You’ll no doubt be hearing a lot of "The Star Spangled Banner" during this weekend’s Fourth of July parades and ceremonies. For some people, it’s the sound track of national loyalty.
But one small private college in North Central Indiana is pulling the national anthem from its sporting events.
It says the anthem doesn’t fit its religious outlook.
Critics of that decision are calling the college unpatriotic.
With its tree-lined streets, and quaint downtown Goshen, Indiana looks like the quintessential American city.
A huge American flag waves at the entrance to Goshen Hospital.
Across the street from that big flag is Goshen College.
And what’s happening there, or rather, what’s not happening, is causing a stir!
FOX NEWS CLIP: Meanwhile the national anthem is banned in Goshen College in Northern Indiana. Normally they play the Star-Spangled Banner at its sporting events. But now, they’ve nixed it from all sporting events because they say it goes against the school’s pacifist principals.
That’s a commentator on FOX News.
FOX NEWS CLIP: So, they’re going against what American stands for.
Not surprisingly, that’s not how Goshen College President James Brenneman sees the school’s recent decision to stop playing the national anthem.
"It was never about banning anything it was just something we didn’t do as part of our religious heritage," Brenneman said.
Goshen Collegehas been around for more than a hundred years.
It’s connected to the Mennonite Church, a Christian-based faith.
A primary tenet of the church is non-violence. It also takes the separation of church and state very seriously.
The church doesn’t restrict the handful of its colleges from playing the anthem.
But for a long time, Goshen College just didn’t include the anthem at things like sporting events.
"For us, it was just not something we did," Brenneman said. But last year, college leaders decided to give it a try. "We actually experimented on doing it. Me and along with my team made a decision to do it and I felt good about the decision actually."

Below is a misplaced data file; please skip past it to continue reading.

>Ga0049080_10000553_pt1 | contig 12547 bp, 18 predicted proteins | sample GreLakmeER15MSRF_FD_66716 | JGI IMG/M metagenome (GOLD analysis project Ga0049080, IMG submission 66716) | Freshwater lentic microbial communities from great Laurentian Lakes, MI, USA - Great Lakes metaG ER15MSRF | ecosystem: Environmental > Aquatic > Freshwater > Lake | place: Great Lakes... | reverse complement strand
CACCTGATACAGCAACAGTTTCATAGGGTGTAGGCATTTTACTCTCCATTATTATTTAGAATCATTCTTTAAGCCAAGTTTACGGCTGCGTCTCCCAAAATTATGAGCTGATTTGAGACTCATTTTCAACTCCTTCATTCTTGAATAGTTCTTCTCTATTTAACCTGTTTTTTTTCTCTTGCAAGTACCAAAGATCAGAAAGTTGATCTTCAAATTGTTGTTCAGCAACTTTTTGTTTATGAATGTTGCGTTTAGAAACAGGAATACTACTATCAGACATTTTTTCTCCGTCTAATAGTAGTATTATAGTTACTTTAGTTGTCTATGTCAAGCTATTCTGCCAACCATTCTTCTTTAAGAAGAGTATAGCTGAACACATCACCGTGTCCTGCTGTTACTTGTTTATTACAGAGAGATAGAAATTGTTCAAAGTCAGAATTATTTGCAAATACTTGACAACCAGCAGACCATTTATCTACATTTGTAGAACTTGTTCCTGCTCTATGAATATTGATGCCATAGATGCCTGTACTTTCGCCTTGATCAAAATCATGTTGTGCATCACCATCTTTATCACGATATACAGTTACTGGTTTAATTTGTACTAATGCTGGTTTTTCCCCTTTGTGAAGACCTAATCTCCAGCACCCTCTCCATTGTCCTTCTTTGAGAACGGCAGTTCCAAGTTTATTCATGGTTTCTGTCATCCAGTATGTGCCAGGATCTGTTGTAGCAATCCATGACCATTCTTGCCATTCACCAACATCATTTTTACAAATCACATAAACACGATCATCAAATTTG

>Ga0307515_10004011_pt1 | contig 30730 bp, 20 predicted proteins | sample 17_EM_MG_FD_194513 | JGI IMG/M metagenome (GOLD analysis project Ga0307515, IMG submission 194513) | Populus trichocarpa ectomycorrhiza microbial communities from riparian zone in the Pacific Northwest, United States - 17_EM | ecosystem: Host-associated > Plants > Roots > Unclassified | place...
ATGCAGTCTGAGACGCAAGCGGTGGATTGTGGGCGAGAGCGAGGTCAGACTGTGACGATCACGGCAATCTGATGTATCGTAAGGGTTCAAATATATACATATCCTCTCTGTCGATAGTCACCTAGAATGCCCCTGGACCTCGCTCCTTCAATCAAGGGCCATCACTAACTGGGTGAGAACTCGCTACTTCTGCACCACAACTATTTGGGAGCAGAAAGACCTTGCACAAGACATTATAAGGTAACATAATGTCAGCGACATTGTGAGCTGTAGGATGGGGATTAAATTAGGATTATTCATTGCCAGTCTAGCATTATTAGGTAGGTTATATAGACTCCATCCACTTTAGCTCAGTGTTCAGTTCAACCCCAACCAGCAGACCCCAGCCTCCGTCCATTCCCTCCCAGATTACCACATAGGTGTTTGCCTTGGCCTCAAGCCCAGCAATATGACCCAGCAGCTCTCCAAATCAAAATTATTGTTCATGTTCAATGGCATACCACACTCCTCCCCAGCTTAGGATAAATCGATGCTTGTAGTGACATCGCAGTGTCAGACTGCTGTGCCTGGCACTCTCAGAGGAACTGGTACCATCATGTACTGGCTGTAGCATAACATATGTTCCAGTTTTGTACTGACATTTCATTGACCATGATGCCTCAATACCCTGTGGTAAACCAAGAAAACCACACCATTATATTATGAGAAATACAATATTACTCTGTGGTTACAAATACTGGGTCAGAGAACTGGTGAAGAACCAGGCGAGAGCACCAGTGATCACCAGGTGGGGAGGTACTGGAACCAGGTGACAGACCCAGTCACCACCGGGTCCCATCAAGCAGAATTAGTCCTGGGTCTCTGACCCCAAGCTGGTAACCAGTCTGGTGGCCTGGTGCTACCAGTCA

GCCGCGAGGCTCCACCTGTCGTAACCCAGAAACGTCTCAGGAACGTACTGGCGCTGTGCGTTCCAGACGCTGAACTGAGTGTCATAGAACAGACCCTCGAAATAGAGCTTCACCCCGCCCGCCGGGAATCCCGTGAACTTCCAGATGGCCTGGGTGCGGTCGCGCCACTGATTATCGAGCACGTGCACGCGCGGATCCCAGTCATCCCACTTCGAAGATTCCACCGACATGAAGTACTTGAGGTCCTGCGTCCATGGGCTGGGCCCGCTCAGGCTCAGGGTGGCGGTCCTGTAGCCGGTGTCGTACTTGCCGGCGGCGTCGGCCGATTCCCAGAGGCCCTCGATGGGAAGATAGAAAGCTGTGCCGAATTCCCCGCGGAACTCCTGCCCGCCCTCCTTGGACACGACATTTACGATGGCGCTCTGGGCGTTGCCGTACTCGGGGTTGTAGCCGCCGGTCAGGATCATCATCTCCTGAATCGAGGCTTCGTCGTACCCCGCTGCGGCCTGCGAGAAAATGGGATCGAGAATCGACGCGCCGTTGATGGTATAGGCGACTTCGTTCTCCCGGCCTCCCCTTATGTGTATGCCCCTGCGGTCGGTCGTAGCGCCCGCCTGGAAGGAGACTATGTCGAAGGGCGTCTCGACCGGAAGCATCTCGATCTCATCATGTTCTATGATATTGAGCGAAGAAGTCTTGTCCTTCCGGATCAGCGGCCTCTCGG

That decision brought heavy criticism from Mennonites who oppose playing the anthem, believing it puts country before God.
So, over the past year, administrators held discussions with faculty, alums and students; Fewer than half of the one-thousand students at Goshen are Mennonites.
In the end, Brenneman says, they concluded the anthem just doesn’t fit at GC.
"The words of the anthem. You know, ‘Bombs bursting in air,’ the words are part of a larger argument being made as to why not to play it. Our intent is never to disrespect or dishonor not only our country or those who have died for these principals but to actually honor these principals," Brenneman said.
"I’ll tell ya, I think it’s wrong," said Goshen resident Keith Wixson, a member of the city’s Veterans of Foreign Wars Post 985.
"If you didn’t have the good country like it is, you’d have no freedom. They wouldn’t be able to have the college, or church or nothing," he said at the VFW hall, where he arrived to play bingo.
VFW Post chaplain Terry Parsons, a Vietnam veteran, is torn on the college’s stance. "That’s why we fight for this flag so people can have their own freedom of speech, freedom of life. Yea, it upsets me. I wish they’d go for it. You can’t make them," he said.
Goshen College isn’t the only Mennonite school that refuses to play the anthem.
A college in Kansas and another in Virginia don’t play it either.
But neither received the backlash Goshen College is now getting.
Luis Lopez, one of Goshen College’s international students from Paraguay, says in addition to national principles there are religious teachings at stake.
"A lot of the ones who have criticized the college do not know enough about Mennonitesand do not know enough about the institution. You can look at the act that we don’t just play the national anthem but it’s much deeper than that."
Goshen’s administration says the college will come up with alternative ways to honor the country while staying true to its faith. But it won’t be playing the anthem, as it did at this ballgame last spring.
Parsons says he’s not sure what alternatives the school could come up with. "I know what I like. ‘Ain’t’ no prettier song that the Star Spangle Banner."
He says at least when it comes to music…..no other song will do.